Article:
This is the way Professor de Hoop taught us the essence of wave propagation. He developed a unifying theory of wave propagation in electromagnetics, acoustics, and elastodynamics with emphasis on common, fundamental properties such as the field/source reciprocity theorems of Lord Rayleigh, Betti, and Lorentz. His teaching centered around those reciprocity theorems leading to the formulation of the direct and inverse scattering problem. The beauty of it lies in the simplicity of the mathematical formulation. The problem is not solved, but it is well formulated and ready to be applied in practice.
De Hoop always had a clear view of the application of results to problems in electromagnetic diagnostics and in geophysical prospecting met in practice. This made him a welcome guest as visiting scientist in the Laboratory of Schlumberger-Doll Research. He shares his insight with us in his seminal Handbook of Radiation and Scattering of Waves (1995).
We return to Mach’s dictum of the need of succinct expression of facts. James Clerk Maxwell formulated his electromagnetic theory at a time when people believed that all physical phenomena resulted from mechanical action. Now we see that Maxwell’s mechanical ether model of spinning cells was a crucial bridge between old and new ideas. It was built from old concepts but paved the way to new concepts — from mechanical conception of Faraday’s notion of the field to the modern view of the field concept as interaction carrier of electromagnetic action.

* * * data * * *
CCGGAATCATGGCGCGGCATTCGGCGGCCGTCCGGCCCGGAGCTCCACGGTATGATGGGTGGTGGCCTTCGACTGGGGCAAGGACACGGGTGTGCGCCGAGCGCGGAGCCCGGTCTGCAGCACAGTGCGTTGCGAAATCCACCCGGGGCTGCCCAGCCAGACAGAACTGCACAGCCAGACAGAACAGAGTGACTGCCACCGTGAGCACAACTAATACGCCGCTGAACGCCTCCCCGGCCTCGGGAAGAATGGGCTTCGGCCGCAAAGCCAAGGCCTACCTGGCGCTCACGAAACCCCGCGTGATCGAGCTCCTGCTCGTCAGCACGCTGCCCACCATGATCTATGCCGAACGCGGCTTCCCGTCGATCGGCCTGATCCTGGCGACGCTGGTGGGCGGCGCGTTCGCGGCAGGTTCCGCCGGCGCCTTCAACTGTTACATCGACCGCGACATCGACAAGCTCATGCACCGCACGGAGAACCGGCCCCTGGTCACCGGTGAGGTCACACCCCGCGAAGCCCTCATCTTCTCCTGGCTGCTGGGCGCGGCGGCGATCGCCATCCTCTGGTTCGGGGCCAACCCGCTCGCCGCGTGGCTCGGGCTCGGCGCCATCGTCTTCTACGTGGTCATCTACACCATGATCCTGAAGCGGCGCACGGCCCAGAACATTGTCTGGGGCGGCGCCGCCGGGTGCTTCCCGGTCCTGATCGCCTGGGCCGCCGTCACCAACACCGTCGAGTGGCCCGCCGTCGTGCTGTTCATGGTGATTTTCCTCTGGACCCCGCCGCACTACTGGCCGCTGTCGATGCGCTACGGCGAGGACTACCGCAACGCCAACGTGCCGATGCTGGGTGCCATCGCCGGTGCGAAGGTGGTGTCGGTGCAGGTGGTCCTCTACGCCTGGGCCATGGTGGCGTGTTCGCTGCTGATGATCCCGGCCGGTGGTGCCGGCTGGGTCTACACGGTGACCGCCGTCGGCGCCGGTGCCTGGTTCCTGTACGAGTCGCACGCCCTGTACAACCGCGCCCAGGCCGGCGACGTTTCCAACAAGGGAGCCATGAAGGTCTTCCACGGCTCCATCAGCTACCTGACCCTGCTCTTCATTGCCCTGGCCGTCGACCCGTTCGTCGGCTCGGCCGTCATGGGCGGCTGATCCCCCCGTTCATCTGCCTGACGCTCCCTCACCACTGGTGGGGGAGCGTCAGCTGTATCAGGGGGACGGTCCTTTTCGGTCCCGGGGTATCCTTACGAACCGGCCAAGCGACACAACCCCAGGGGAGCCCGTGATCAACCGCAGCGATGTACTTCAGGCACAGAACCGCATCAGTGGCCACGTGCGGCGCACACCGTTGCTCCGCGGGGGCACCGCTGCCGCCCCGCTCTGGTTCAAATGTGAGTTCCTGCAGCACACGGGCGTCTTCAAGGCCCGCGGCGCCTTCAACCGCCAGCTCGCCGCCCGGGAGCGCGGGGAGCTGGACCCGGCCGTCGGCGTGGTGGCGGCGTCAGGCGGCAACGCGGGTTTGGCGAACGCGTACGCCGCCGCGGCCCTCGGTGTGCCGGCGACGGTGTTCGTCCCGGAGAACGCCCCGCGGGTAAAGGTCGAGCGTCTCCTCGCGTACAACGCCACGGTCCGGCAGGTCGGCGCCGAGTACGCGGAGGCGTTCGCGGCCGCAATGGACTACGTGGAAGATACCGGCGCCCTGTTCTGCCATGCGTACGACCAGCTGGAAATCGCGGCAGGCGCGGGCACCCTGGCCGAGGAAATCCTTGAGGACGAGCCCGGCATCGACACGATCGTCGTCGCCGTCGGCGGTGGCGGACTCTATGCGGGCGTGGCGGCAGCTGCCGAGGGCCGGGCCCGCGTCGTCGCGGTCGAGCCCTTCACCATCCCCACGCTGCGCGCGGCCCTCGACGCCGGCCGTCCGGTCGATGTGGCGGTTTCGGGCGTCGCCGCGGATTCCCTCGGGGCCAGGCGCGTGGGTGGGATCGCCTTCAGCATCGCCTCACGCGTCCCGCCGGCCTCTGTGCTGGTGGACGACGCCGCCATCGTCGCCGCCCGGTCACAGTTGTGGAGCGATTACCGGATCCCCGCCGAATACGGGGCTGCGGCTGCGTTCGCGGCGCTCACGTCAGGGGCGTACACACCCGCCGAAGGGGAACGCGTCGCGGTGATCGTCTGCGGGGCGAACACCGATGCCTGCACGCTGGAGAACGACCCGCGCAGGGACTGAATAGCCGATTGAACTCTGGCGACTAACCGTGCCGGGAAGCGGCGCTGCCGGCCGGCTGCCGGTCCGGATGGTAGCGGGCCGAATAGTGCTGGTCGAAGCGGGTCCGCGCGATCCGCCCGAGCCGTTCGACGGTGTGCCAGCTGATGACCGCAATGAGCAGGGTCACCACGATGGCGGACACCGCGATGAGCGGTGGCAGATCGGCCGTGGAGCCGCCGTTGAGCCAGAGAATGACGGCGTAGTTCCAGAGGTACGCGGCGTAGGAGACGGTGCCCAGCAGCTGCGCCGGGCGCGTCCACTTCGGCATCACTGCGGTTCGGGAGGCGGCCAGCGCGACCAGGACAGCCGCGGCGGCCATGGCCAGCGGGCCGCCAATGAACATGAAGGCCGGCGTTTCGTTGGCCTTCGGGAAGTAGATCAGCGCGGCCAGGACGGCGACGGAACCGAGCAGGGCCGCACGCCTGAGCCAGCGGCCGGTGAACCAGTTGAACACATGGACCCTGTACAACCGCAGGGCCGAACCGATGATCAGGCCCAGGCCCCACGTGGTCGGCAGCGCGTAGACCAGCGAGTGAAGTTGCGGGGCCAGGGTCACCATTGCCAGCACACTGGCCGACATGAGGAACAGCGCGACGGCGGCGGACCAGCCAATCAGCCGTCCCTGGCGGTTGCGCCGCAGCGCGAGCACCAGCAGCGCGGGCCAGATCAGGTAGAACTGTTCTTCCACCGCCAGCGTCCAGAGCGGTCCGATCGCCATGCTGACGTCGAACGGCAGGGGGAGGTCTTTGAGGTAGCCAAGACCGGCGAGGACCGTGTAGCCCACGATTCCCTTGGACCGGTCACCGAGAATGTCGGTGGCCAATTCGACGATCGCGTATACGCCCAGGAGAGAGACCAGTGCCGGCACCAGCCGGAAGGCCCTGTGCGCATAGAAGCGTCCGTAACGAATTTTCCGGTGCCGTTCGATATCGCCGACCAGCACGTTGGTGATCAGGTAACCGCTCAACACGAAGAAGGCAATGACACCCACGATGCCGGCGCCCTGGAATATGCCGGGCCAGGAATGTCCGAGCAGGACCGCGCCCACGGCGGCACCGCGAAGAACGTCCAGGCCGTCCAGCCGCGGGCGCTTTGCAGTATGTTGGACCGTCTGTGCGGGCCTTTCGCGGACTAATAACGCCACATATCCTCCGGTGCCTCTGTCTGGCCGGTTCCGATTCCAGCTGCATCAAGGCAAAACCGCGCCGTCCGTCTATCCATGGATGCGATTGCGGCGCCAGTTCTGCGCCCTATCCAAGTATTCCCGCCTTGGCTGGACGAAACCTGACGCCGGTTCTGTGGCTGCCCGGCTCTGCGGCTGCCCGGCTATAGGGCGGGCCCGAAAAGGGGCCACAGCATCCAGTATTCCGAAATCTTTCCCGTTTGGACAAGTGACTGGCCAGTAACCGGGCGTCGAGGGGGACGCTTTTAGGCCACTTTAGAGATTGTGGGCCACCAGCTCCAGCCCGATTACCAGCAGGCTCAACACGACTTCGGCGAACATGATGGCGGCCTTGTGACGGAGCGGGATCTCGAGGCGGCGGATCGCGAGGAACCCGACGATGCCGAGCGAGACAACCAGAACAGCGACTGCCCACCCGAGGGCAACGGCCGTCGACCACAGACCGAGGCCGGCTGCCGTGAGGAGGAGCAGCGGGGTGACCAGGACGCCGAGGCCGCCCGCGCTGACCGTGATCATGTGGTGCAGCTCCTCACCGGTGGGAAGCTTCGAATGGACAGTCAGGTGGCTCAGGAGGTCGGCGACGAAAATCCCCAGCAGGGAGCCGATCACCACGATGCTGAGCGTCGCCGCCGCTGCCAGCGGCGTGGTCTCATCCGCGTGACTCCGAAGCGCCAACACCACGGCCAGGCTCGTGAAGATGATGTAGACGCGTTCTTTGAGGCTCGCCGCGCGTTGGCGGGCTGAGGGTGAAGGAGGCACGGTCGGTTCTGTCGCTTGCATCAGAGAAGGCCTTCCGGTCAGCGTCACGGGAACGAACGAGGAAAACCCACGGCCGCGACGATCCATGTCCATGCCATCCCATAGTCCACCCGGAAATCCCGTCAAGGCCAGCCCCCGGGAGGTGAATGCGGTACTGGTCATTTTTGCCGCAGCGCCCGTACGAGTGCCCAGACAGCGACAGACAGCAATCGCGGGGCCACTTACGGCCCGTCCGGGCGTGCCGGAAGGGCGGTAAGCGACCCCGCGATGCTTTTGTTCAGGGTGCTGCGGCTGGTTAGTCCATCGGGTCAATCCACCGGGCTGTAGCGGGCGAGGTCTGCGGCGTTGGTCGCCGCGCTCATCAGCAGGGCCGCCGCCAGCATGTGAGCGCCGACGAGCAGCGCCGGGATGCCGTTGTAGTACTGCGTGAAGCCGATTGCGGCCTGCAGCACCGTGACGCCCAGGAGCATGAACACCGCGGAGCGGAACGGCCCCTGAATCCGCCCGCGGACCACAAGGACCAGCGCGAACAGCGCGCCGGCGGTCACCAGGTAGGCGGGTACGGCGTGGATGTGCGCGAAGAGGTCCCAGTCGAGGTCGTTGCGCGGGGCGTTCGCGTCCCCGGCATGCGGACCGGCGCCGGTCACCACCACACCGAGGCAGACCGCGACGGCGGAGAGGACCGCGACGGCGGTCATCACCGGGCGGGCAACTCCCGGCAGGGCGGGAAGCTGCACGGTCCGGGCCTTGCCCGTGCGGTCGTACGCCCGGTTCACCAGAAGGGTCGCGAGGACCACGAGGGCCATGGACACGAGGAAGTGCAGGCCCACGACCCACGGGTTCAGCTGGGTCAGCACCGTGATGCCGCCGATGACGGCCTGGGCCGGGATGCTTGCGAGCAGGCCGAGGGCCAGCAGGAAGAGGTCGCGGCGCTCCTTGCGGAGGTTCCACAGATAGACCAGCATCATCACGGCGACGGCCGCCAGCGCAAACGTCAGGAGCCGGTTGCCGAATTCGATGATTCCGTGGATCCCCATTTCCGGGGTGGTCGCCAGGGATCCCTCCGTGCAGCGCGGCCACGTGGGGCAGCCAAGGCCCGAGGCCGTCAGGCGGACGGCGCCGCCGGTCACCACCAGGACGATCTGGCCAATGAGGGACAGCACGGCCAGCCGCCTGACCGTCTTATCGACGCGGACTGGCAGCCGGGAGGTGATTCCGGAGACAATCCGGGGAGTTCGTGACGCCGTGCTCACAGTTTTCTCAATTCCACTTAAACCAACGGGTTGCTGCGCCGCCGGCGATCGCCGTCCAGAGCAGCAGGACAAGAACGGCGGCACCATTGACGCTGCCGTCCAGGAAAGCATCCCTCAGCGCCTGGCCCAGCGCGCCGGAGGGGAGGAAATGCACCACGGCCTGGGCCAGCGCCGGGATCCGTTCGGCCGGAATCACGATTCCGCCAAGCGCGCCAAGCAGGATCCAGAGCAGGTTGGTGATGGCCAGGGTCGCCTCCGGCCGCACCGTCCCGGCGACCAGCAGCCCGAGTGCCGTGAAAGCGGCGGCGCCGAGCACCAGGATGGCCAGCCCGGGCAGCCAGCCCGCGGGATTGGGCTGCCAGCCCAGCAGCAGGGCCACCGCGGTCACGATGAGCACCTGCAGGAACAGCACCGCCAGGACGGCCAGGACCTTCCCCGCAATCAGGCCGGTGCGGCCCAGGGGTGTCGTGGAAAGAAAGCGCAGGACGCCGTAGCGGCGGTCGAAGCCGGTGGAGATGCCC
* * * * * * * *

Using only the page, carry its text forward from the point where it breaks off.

Considering the present standard notation of Maxwell’s equations, we see the progress in formulation and hence in the describing power of the theory. De Hoop follows this path in his continuing quest for the most efficient wavefield description. He has outlined his latest ideas in “Electromagnetic field theory in (N + 1)-space-time: A modern time-domain tensor/array introduction,” 2013, Proceedings of the IEEE, 101, no. 2, 434–450.
Several times, Adrian de Hoop has stood in the limelight of success. He has always shared that success with his students. Through them, the methodology of de Hoop’s “School of Wavefield Research” has found its place in academia as well as in industry.
- SEG Honors and Awards Ceremony in Official Program and Exhibitors Directory, SEG Denver 26-31 October 2014 p.36-49.